Tuesday, July 11, 2017

Here’s What Violence Along the U.S.-Mexico Border Really Looks Like

Northern Mexican cities are among the hemisphere's most violent. Across the border, it's a different story.
Border fence between San Diego and Tijuana. Public domain.
By Juan Carlos Garzón-Vergara, openDemocracy
July 3, 2017
Part of the justification for President Donald Trump’s “great wall” is that it is needed to keep America protected from what lies below – northern Mexico is rife with drug violence and there exists a very real risk of that violence spilling over into American cities and towns.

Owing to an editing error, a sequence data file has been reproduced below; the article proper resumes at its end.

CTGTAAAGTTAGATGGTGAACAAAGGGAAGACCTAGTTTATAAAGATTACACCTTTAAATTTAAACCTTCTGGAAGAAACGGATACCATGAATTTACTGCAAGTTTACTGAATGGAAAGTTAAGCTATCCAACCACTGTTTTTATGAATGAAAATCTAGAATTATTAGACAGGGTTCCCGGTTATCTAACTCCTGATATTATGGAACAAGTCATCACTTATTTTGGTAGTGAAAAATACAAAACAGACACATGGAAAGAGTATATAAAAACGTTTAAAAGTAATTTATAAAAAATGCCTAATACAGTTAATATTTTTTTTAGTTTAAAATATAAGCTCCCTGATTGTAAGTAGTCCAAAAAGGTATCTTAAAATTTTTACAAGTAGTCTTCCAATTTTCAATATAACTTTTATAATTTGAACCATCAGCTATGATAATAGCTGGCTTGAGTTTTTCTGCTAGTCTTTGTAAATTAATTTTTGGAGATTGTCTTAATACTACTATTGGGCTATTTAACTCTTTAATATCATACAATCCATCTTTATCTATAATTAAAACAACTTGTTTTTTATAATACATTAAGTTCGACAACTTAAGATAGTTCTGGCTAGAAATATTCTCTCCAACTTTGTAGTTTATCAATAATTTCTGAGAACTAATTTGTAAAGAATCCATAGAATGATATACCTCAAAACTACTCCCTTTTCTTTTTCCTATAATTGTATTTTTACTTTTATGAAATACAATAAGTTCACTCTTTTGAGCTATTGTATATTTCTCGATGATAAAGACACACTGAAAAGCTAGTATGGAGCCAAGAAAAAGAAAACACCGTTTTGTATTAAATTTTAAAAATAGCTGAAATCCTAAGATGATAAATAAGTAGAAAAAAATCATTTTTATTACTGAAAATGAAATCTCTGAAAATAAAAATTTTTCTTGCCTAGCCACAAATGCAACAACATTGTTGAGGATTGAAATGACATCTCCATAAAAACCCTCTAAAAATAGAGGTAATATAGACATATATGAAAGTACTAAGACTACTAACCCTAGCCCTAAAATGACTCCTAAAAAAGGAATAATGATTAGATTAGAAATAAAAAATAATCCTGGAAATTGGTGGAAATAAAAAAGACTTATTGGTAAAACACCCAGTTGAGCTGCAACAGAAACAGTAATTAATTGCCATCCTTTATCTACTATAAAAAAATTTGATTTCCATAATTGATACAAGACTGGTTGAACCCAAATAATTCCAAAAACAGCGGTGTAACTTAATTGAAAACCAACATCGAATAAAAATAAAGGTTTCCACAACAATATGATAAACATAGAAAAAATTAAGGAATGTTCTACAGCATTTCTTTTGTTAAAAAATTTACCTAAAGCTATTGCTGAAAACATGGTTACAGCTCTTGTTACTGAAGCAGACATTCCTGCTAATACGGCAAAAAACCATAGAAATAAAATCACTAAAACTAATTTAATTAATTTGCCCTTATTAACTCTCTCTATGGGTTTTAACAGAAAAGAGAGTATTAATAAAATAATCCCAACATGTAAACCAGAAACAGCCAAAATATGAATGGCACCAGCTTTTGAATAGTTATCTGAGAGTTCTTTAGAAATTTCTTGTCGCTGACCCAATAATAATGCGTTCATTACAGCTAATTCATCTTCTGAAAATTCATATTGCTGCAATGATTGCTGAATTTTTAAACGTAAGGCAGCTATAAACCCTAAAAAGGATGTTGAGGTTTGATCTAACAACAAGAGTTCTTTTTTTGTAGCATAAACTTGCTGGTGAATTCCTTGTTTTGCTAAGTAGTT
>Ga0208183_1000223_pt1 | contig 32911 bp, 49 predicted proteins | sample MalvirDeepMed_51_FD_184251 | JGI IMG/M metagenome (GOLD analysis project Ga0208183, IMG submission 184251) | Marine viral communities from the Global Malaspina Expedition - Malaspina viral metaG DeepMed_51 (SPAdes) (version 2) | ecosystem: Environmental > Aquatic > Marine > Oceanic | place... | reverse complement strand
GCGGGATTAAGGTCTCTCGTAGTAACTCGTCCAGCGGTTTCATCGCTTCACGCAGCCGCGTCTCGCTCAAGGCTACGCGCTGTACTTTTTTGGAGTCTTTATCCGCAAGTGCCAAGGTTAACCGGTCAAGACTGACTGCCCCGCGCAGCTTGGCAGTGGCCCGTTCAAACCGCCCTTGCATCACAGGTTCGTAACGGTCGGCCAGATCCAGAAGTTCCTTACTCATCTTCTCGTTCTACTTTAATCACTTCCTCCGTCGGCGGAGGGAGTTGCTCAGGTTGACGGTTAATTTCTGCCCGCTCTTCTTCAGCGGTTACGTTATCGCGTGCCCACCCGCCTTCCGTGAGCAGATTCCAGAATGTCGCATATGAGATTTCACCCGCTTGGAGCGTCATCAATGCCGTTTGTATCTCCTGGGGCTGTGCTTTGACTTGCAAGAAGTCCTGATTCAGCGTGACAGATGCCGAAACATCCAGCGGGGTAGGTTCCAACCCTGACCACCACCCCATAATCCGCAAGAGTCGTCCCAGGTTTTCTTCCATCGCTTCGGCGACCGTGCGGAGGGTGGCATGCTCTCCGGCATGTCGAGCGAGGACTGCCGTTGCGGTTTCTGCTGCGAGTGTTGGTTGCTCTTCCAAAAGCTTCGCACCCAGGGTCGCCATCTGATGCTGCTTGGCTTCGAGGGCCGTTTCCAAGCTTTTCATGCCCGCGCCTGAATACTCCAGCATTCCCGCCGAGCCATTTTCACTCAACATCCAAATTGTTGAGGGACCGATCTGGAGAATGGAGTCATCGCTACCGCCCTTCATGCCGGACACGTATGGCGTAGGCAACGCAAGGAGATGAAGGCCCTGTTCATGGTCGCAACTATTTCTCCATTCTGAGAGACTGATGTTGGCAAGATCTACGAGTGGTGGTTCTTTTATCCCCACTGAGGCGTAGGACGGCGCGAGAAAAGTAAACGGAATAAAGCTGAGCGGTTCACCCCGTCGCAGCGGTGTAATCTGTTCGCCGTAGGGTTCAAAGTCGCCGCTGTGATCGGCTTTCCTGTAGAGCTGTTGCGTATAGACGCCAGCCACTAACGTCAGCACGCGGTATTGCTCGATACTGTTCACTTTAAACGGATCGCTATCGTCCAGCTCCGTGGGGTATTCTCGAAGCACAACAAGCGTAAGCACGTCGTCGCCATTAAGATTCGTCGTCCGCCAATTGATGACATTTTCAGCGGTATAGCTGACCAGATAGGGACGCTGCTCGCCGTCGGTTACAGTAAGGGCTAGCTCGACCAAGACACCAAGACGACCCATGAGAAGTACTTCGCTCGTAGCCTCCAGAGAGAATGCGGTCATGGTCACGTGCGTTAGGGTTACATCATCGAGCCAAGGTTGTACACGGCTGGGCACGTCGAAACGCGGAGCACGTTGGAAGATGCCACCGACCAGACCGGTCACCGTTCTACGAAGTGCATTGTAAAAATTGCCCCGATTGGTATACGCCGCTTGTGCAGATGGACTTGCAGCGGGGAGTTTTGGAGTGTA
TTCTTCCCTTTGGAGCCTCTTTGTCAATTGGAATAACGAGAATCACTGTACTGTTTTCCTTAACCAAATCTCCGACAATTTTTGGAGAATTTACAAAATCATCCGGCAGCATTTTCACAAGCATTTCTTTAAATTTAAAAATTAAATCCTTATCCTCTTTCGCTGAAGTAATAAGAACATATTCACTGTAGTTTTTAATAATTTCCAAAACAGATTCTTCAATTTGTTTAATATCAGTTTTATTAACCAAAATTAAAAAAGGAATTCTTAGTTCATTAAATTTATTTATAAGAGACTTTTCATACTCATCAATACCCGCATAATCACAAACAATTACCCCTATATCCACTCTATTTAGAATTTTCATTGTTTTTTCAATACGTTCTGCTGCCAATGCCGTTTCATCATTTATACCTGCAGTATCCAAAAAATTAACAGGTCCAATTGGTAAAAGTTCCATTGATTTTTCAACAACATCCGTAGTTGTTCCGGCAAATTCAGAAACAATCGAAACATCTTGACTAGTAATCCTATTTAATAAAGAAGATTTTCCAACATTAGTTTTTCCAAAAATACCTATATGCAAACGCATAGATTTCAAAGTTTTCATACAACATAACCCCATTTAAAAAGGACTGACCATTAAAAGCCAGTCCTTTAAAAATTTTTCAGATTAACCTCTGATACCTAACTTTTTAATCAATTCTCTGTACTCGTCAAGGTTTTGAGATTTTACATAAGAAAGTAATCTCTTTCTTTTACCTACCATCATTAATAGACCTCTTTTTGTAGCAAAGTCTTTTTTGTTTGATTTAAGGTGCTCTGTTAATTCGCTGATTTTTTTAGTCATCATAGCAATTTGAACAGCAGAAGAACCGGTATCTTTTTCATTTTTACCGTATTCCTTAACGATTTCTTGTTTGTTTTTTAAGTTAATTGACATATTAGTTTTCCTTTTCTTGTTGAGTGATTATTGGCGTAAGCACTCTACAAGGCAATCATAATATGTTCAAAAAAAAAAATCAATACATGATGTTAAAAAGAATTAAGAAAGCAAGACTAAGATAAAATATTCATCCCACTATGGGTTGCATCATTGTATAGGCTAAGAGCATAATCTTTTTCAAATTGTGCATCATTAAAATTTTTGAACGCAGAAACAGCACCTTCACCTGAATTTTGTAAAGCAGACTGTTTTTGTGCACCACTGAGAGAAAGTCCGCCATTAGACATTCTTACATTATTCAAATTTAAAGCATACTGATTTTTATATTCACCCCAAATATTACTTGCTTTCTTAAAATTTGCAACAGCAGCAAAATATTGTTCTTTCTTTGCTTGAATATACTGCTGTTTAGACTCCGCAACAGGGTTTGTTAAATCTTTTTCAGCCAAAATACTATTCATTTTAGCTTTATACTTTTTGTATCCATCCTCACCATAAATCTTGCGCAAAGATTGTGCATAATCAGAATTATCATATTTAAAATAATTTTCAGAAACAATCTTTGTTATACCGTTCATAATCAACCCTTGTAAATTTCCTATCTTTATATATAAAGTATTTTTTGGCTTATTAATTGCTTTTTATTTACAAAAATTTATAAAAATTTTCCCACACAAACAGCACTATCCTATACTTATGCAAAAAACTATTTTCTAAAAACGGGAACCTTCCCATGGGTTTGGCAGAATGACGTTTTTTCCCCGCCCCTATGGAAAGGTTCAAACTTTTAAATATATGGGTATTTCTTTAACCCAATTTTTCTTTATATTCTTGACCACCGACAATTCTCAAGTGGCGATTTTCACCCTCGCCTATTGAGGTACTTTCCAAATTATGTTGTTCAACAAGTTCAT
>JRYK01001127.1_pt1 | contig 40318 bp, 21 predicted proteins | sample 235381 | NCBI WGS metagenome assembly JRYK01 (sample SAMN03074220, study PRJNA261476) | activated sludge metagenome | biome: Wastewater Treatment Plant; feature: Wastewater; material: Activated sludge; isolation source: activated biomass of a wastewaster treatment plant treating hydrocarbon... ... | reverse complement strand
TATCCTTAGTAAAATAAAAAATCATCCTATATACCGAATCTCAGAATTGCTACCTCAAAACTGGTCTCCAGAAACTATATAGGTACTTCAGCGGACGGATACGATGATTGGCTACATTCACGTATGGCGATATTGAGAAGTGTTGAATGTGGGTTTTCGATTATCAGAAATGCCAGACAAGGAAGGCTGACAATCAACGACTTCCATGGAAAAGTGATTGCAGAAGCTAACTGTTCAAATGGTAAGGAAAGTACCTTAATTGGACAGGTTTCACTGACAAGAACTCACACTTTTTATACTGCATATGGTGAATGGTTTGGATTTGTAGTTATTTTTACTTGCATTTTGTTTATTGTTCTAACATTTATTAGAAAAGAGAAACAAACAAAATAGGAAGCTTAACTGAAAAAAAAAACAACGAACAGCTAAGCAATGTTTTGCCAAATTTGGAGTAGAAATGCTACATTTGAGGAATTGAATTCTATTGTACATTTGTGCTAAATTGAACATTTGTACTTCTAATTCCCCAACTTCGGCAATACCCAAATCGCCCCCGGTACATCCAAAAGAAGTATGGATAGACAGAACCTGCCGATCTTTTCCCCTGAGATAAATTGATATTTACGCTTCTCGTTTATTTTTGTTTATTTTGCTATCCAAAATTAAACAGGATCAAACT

But the dynamics of the drug trade – and the numbers – point to a different reality.

At the Igarapé Institute, we’ve compiled the most up-to-date official homicide data from both sides of the border. The results show that towns along the U.S. side are among the safest in the country; northern Mexico, meanwhile, is one of the most violent places in the hemisphere. They also suggest that the threat of spillover violence is unlikely to increase or decrease with the presence of a physical wall.[…]

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